15 Photos Inside the General Stores of Early 20th Century

This American institution has all but faded from memory.

You could find a little bit of everything in a old-fashioned general store, from tea to coffee to suspenders, including all manner of special order items. Even into the 20th century, general stores in many areas remained an important community asset, not only for the goods they provided, but also as a gathering place. A large stove centrally located in the shop would often serve as a meeting spot for folks to gather and talk or to play checkers. General stores are hard to find today, but these old photos bring the past back into focus.

General store in Nevada, 1898. Via/ Library of Congress
General store in Arkansas, 1936. Via/ Library of Congress
Florida general store in the 1950s. Via/ Flickr
Turn of the century general store in Maryland. Via/ Library of Congress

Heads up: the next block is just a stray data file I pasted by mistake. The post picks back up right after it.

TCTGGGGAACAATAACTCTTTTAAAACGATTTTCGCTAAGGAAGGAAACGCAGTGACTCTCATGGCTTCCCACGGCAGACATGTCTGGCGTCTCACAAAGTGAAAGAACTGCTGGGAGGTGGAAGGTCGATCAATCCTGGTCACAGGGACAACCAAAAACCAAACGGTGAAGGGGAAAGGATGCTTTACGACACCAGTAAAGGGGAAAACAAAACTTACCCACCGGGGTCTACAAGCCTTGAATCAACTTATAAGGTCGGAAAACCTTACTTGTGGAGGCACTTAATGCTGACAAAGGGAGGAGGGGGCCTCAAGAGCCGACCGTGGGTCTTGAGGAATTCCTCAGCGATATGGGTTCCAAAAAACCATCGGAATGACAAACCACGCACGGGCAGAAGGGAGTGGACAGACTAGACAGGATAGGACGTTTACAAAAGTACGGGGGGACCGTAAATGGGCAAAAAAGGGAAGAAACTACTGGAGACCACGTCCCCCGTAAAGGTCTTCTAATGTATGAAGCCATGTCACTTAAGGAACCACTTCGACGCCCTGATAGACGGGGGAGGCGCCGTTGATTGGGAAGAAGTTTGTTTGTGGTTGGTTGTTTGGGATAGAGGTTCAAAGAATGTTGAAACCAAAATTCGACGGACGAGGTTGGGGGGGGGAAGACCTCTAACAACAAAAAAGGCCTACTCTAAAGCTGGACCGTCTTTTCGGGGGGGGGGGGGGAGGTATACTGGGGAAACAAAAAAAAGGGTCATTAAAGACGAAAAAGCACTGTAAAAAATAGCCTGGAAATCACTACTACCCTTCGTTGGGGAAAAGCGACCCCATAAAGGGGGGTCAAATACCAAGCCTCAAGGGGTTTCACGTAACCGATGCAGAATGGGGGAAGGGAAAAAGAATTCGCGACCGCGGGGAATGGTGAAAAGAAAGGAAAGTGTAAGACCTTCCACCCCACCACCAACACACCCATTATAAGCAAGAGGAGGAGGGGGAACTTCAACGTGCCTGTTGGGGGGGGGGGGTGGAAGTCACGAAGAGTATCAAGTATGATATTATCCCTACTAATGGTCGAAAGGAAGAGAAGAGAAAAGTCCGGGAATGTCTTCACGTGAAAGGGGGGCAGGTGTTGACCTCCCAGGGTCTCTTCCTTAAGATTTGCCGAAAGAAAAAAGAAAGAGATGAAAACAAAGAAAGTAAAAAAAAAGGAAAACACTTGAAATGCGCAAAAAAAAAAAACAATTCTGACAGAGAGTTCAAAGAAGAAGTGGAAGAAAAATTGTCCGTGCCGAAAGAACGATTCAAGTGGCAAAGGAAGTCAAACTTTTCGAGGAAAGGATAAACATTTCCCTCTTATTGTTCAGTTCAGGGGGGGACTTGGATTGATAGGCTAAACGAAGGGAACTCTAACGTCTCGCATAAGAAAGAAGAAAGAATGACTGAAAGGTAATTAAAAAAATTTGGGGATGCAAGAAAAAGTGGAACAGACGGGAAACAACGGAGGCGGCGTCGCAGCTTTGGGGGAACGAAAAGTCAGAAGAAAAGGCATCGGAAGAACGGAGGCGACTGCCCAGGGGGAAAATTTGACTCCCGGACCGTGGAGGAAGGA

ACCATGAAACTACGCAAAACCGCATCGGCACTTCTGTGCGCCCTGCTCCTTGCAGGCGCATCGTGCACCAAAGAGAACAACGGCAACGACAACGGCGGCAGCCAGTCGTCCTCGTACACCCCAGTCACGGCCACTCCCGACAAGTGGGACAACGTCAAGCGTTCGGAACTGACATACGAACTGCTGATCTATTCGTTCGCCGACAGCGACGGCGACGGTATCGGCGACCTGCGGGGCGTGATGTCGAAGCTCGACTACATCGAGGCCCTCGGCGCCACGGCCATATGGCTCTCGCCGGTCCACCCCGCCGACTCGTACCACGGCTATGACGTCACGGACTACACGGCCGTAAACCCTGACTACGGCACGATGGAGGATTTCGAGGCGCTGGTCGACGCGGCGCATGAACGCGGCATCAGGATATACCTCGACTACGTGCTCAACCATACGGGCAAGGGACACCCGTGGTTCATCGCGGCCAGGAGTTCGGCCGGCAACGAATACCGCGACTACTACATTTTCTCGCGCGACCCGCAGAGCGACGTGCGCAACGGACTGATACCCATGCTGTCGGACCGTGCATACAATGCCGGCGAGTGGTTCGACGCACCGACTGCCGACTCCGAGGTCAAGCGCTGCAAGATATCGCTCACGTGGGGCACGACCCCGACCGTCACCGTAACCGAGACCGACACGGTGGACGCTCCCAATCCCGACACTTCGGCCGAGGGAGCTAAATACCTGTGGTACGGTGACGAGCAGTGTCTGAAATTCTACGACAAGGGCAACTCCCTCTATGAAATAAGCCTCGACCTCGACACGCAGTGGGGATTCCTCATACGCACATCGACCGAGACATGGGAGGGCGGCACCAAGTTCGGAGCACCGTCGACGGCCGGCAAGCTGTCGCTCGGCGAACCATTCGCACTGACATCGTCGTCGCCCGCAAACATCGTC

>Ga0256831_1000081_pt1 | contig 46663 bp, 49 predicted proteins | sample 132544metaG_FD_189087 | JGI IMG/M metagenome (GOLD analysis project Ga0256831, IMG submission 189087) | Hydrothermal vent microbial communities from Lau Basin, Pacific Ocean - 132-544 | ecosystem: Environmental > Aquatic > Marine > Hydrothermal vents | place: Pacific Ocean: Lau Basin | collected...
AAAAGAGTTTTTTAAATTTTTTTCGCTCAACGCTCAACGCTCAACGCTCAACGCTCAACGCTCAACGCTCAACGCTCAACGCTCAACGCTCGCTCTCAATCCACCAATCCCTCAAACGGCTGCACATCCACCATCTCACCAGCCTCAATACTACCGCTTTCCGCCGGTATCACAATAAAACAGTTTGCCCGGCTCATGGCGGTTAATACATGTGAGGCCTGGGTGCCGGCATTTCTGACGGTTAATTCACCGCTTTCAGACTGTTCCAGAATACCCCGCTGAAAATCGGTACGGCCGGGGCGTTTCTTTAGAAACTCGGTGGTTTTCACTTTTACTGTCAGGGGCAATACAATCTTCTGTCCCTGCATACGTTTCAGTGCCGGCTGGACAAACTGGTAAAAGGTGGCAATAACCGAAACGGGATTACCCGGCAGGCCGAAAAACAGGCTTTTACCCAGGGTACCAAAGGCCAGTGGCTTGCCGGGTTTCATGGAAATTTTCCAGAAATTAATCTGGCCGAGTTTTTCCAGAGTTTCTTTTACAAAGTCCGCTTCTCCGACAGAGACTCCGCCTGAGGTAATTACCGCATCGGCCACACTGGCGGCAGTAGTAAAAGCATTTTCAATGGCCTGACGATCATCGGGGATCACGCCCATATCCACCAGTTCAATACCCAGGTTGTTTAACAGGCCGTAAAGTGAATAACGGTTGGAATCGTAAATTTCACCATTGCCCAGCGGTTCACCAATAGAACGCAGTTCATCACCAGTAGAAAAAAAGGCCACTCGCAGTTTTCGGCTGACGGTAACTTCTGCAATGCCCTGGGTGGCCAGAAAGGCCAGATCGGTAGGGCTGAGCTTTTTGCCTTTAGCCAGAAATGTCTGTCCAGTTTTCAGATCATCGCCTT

General store, pre-Depression era. Via/ Library of Congress
General store in Arkansas, 1936. Via/ Library of Congress
Turn of the century general store in Florida. Via/ Flickr

General stores were an important part of local society back in those days and folks treated it as such, with courtesy being a fundamental guide to how they did business. Pioneers and farmers depended on trading posts and general stores to see them through, often using credit for the first year until they had some crops and livestock to sell. General stores were still lifelines in many communities until after World War II.

Florida general store, 1920. Via/ Flickr
General store in North Carolina, 1910s. Via/ Flickr
General store in Montana, 1939. Notice the kitten on the counter. Via/ Library of Congress
General store in Louisiana, 1938. Via/ Library of Congress
General store in Louisiana, 1939, where coffee is being ground for a customer. Via/ Library of Congress
General store in Vermont, 1940. Via/ Library of Congress
General store in Alabama, 1936 Via/ Library of Congress
General store in the Bronx, NYC, in 1935. Via/ NYPL

General stores may be all but extinct, but once upon a time they were essential to small towns and big cities alike. This quaint part of American life may be largely gone, but it is not forgotten!